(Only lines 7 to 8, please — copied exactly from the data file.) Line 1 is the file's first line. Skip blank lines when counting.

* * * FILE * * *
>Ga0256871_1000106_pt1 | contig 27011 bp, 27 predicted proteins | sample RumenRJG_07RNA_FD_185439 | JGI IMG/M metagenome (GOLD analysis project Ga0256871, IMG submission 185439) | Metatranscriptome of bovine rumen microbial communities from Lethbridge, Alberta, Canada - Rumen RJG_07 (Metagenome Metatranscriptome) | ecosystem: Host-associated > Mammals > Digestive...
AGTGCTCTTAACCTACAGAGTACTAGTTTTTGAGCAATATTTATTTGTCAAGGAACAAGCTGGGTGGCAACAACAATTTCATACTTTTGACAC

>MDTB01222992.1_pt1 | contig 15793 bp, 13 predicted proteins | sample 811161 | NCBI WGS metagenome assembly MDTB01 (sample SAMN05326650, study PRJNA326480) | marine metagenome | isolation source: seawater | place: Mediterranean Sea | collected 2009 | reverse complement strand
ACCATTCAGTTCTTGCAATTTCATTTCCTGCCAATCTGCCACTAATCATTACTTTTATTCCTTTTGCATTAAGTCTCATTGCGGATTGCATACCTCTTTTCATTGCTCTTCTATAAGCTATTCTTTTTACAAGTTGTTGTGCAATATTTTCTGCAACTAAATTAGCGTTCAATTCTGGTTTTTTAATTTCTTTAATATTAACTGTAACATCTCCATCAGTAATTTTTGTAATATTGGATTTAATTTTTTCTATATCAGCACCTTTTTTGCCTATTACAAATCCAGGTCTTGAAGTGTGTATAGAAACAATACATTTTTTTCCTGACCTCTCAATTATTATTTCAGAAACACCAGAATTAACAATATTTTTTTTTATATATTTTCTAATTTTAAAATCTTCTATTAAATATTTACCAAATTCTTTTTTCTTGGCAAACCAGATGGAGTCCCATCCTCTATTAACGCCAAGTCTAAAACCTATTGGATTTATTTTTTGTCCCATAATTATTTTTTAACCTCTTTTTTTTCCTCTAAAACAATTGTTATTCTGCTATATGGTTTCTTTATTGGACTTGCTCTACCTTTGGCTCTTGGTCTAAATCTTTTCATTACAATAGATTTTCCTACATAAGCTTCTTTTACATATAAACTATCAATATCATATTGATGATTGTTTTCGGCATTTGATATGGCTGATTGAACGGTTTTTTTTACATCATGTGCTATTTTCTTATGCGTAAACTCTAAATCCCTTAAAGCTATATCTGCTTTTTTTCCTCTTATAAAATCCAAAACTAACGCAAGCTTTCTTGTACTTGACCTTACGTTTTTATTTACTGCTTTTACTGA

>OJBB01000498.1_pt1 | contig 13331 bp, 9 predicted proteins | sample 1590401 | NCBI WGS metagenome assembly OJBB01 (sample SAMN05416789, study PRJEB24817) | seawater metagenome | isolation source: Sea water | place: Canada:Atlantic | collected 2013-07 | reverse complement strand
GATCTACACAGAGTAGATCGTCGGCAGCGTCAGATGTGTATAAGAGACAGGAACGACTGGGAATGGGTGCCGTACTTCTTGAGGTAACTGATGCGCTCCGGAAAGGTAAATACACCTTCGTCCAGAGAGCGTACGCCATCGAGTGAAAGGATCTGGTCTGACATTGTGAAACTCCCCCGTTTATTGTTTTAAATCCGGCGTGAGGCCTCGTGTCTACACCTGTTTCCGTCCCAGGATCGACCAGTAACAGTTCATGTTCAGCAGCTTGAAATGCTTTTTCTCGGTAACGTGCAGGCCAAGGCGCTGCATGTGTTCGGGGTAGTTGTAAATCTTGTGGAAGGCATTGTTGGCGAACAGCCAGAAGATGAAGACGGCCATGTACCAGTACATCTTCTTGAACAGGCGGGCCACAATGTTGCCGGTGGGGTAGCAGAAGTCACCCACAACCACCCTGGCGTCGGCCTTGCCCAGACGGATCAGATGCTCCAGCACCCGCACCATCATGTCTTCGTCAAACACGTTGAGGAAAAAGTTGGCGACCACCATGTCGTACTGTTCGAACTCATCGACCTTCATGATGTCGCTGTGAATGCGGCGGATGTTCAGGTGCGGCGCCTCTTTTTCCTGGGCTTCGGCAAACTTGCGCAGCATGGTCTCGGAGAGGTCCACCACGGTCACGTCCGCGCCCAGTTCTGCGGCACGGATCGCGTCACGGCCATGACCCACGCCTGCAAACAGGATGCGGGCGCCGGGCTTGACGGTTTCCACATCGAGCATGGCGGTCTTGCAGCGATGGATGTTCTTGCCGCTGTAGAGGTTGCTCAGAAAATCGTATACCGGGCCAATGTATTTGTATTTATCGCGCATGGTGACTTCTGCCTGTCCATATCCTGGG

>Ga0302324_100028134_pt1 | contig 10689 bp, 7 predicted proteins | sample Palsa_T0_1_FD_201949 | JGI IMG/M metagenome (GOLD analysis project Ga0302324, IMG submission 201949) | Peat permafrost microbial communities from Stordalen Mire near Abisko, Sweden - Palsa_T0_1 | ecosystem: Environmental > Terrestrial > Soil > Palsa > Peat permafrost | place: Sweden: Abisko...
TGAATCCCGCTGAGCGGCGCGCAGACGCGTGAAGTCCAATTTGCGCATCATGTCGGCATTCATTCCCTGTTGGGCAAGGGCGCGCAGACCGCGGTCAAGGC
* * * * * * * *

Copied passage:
>Ga0302324_100028134_pt1 | contig 10689 bp, 7 predicted proteins | sample Palsa_T0_1_FD_201949 | JGI IMG/M metagenome (GOLD analysis project Ga0302324, IMG submission 201949) | Peat permafrost microbial communities from Stordalen Mire near Abisko, Sweden - Palsa_T0_1 | ecosystem: Environmental > Terrestrial > Soil > Palsa > Peat permafrost | place: Sweden: Abisko...
TGAATCCCGCTGAGCGGCGCGCAGACGCGTGAAGTCCAATTTGCGCATCATGTCGGCATTCATTCCCTGTTGGGCAAGGGCGCGCAGACCGCGGTCAAGGC